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Sony's also added in a handful of other neat features to the controller, including the LED bar and a speaker. "Killzone: Shadow Fall" uses the speaker to deliver an in-game radio broadcast, and the color-changing LED bar to indicate your health status (which you notice once your fingers start glowing).

Performance: Like the Xbox One, the PlayStation 4 is built on an 8-core AMD (AMD) processor, which should make the console easier to develop for than its predecessor. And like the Xbox One, that also means that the PS4 is not backwards-compatible with any of the old PlayStation titles. Sony promises to launch its game streaming service next year, which will instantly bring a mountain of old games to the PS4. But until then, new owners are stuck waiting.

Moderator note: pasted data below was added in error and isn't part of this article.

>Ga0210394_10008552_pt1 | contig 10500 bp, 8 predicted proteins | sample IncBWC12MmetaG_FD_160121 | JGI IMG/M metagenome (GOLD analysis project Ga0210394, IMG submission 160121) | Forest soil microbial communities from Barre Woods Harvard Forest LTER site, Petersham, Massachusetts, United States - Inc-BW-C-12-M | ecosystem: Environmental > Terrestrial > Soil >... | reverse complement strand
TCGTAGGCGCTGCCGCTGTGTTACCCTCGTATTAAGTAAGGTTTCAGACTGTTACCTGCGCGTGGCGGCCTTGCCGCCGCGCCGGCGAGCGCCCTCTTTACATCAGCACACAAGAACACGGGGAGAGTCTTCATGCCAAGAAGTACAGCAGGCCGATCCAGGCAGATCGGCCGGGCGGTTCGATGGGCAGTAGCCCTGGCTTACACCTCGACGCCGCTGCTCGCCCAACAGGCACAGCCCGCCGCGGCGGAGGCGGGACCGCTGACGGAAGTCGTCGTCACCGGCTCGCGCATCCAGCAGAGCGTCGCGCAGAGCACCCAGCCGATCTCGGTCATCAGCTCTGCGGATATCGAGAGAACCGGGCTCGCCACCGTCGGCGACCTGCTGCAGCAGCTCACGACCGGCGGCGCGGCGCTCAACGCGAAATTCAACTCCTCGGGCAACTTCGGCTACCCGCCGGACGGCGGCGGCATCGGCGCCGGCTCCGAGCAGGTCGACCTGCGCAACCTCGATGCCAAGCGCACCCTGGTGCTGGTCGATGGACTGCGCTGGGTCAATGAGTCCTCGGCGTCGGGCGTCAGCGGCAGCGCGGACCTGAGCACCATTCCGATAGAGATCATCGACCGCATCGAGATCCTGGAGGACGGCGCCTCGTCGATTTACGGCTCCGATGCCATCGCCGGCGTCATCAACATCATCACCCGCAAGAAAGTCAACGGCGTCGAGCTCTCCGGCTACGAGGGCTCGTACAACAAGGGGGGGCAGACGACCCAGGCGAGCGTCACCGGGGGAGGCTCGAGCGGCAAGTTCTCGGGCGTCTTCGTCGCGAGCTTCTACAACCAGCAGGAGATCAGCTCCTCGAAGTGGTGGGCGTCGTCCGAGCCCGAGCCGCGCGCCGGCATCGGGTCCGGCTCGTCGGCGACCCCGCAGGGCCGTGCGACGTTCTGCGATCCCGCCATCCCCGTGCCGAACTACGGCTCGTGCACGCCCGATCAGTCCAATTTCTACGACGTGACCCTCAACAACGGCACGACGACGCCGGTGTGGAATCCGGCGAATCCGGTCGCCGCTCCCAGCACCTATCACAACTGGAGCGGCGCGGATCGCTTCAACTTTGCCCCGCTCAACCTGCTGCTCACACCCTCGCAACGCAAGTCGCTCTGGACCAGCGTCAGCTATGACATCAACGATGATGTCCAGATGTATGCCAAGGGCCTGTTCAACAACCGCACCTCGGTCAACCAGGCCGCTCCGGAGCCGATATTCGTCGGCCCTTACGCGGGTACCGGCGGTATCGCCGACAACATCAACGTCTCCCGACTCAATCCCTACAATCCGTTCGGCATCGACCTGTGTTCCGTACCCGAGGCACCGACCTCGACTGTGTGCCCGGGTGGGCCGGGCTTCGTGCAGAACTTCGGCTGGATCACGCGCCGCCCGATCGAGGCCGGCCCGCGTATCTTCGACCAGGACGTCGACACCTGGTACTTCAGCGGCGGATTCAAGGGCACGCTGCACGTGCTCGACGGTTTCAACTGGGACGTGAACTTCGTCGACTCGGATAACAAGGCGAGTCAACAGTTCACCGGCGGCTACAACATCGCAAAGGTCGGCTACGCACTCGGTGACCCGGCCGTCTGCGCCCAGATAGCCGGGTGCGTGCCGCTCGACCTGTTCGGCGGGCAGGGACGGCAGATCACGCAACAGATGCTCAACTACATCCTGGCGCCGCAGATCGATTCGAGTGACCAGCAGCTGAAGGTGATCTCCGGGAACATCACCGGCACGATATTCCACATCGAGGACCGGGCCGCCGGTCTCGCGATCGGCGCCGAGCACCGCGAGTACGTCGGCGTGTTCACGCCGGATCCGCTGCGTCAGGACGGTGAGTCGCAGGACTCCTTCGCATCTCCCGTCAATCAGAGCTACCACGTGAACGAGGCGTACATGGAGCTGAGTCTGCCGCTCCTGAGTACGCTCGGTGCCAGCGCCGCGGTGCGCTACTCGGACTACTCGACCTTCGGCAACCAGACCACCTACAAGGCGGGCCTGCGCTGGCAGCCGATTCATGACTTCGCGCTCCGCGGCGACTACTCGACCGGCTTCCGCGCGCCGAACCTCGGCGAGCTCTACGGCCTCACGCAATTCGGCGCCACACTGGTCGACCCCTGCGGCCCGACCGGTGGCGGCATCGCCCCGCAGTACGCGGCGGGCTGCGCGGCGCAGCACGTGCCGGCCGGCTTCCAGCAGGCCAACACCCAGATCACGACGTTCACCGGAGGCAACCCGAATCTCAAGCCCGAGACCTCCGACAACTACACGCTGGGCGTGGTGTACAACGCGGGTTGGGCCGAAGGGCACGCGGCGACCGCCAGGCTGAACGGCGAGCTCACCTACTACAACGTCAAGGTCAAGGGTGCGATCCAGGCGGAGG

The PS4 will let games access as much of the processor as they want. Few, if any, launch titles ever really take advantage of a console's full power, but that could lead to the PS4 having the better-looking games than the Xbox One in the future. The Xbox One sealed off a chunk of the processor's power strictly for apps.

For now, the PS4's graphics aren't overwhelmingly superior to the games on the Xbox One, though there is a noticeable improvement over the PS3. Games like "Knack" and "Killzone" are early standouts, with "Knack" showing off some impressive lighting and particle effects.

Software and apps: The PlayStation 4 system software is a mixed bag of sorts. While it's definitely an improvement over the PS3, the user interface feels a bit dated.